Managing the marketing strategy in less developed countries

The implications of pursuing a global marketing strategy are that organizations must continually expand into what are likely to be less attractive markets, perhaps tertiary opportunities from Harrell and Kiefer’s Model or incipient markets in Gilligan and Hird’s Model. Typically these will be the less attractive markets because of the associated political and economic risks of entering less developed markets, more difficult trading conditions and barriers to ‘free’ trade. By comparison with the firms’ existing markets, to achieve similar short-term business gains, these emerging markets may demand disproportionately high investment in management time and financial resources as well as involving the firm in considerable additional risk.

There are, however, some significant advantages of entering newly emerging markets. The following three factors may be the reasons why emerging markets are becoming attractive:

  1. Global companies with good reputation can gain customers relatively quickly in these markets which in the past have been starved of well-known branded products.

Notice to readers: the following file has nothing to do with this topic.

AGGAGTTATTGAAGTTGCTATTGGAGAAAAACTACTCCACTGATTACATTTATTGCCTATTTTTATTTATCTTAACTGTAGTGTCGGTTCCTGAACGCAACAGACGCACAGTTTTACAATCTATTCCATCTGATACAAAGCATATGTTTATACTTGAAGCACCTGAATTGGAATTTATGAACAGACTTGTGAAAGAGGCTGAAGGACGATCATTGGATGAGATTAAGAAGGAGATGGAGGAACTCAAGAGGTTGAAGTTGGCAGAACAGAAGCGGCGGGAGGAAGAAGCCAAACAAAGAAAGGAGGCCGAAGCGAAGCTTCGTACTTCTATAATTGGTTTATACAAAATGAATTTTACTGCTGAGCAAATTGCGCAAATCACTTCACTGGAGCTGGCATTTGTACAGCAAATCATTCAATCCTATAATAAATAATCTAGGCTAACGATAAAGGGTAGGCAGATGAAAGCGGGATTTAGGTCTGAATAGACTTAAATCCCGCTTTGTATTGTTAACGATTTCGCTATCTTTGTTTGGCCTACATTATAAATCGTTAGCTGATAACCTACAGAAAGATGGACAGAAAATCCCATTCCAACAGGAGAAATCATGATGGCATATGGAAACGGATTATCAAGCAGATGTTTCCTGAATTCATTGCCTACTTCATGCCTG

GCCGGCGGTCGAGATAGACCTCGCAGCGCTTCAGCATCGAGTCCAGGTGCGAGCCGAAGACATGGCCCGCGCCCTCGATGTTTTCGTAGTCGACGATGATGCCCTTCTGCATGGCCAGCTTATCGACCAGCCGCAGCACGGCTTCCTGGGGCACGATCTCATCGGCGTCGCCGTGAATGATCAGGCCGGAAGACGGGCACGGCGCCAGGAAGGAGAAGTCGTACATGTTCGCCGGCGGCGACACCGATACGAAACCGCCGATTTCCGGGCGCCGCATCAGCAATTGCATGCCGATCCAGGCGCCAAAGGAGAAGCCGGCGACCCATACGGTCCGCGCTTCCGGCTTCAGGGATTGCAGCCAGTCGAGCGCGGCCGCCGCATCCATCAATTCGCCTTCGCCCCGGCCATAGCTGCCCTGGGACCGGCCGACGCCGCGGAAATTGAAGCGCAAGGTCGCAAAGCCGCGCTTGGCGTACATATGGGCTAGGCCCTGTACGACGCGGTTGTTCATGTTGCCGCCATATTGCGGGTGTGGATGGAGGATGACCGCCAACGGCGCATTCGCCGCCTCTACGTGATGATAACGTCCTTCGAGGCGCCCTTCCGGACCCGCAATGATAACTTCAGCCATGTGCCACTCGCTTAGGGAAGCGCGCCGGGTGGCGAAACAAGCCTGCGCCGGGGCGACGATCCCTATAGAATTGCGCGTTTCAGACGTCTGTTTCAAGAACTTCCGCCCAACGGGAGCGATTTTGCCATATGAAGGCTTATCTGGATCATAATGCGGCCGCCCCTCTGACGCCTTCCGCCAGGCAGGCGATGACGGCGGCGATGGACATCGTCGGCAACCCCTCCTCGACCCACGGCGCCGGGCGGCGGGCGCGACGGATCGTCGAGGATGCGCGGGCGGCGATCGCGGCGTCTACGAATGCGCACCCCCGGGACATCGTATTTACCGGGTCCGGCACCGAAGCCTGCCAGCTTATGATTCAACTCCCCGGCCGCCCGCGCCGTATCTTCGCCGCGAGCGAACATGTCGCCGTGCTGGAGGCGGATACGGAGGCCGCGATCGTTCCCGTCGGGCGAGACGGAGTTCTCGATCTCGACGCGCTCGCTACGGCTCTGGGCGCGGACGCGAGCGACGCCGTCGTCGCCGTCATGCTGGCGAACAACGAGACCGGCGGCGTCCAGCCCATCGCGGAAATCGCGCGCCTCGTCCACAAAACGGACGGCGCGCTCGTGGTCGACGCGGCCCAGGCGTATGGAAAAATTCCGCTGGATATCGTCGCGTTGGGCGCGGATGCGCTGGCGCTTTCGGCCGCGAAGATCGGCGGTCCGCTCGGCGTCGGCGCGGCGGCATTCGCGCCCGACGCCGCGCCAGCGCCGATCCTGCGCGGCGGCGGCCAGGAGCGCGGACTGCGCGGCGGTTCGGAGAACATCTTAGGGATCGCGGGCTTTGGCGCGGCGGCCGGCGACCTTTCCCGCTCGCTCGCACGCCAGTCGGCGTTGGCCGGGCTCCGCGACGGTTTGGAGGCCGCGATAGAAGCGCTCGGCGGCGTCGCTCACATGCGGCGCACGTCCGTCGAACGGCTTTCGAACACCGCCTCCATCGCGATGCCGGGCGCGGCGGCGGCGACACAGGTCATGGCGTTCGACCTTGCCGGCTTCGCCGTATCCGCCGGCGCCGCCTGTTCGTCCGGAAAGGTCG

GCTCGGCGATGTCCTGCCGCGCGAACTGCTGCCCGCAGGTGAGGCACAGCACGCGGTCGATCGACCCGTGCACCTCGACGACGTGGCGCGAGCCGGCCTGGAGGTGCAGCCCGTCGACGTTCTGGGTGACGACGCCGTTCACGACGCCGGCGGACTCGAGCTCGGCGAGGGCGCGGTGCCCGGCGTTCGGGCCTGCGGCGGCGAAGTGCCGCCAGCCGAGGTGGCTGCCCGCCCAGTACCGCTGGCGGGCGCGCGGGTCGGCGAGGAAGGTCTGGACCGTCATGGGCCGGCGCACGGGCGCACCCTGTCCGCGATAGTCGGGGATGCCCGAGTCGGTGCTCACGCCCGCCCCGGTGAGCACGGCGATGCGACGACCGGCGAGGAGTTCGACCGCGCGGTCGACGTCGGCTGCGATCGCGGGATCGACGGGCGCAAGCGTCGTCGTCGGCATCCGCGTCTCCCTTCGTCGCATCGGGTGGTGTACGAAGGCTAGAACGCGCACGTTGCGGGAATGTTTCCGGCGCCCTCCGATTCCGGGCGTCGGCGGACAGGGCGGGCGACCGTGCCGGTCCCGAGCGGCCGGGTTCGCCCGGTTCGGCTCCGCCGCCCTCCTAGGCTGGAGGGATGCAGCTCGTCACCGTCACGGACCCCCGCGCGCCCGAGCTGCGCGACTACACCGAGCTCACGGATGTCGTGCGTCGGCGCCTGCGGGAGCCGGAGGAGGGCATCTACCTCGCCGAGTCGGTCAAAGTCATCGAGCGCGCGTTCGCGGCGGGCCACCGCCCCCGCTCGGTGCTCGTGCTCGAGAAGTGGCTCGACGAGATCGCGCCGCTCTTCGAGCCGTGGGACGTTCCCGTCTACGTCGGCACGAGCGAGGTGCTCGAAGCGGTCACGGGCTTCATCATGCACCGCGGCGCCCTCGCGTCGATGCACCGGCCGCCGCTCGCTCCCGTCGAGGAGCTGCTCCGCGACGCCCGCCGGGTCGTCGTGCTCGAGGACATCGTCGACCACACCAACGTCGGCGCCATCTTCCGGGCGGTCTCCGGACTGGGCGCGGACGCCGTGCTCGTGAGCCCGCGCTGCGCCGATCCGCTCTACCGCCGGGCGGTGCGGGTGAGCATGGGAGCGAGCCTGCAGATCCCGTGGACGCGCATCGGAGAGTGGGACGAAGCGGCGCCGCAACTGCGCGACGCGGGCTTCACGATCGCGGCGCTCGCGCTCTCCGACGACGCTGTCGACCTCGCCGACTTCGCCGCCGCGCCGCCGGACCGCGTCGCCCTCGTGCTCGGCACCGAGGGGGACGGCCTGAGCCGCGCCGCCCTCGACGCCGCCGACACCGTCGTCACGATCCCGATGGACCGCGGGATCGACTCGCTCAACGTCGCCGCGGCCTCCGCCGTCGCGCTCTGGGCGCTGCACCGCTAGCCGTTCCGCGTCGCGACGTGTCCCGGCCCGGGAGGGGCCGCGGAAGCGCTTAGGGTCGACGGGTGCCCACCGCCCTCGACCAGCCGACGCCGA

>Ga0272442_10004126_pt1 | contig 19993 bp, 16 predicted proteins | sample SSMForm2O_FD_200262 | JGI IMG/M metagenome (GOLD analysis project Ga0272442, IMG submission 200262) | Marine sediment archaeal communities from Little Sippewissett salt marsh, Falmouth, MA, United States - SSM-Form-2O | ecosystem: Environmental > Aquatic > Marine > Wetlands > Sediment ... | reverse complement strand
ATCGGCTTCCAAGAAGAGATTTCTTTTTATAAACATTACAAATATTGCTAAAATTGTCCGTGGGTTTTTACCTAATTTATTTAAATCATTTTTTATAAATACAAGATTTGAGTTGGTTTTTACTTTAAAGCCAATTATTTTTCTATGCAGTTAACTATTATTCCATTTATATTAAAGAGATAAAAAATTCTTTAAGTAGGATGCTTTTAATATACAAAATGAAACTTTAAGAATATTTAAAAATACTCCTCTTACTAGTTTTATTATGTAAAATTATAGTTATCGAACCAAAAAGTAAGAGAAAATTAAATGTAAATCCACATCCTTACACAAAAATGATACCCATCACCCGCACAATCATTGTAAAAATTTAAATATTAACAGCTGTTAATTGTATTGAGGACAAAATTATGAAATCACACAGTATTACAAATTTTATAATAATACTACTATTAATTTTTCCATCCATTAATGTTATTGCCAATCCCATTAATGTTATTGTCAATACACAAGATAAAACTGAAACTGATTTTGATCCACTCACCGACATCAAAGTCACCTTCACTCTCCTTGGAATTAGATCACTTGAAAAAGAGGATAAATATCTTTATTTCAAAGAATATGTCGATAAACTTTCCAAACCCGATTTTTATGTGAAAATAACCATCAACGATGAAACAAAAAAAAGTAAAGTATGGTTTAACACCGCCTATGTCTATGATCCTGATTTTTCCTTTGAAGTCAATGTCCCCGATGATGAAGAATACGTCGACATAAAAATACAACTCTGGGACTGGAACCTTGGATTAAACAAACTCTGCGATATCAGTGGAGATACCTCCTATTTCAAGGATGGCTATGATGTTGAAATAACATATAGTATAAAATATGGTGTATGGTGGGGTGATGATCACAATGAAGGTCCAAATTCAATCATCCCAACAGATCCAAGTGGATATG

2. Eighty per cent of global income comes from the triad but there is increased maturation of these developed markets because of low birth-rates and aging populations. This means that future growth will be ever more difficult to achieve in developed, operationally less risky markets which are also subjects to more intense competition.
  3. Typically the average rate of growth of the emerging market economies in much higher than in the industrial nations.

The risks associated with specific emerging country market involvement can be substantial, however, and include some of all of the following:

  • financial loss associated with inappropriate investment, such as buying unusable assets, being unable to achieve acceptable levels of performance from the purchased assets, losing the assets by misappropriation to the host country government or to partners;
  • damage to the firm’s reputation through association with the country, its government and intermediaries, especially where they are seen to be corrupt, engage in unacceptable social or business practices, or have close relationships with other countries or organizations which are considered to be corrupt;
  • litigation arising from offering an unacceptable product and/or service to the country, or becoming involved in questionable business practices;
  • prompting an unexpected international competitor response by attacking a market which it considers to be its home territory;
  • initially making arrangements with joint venture partners, distributors, agents or government agencies to secure entry but which become inappropriate in the medium to long term;
  • damage to the firm’s reputation through insensitivity in its operations in the country, when it might be accused of exploiting local labor, the countries resources or causing environmental damage to the country.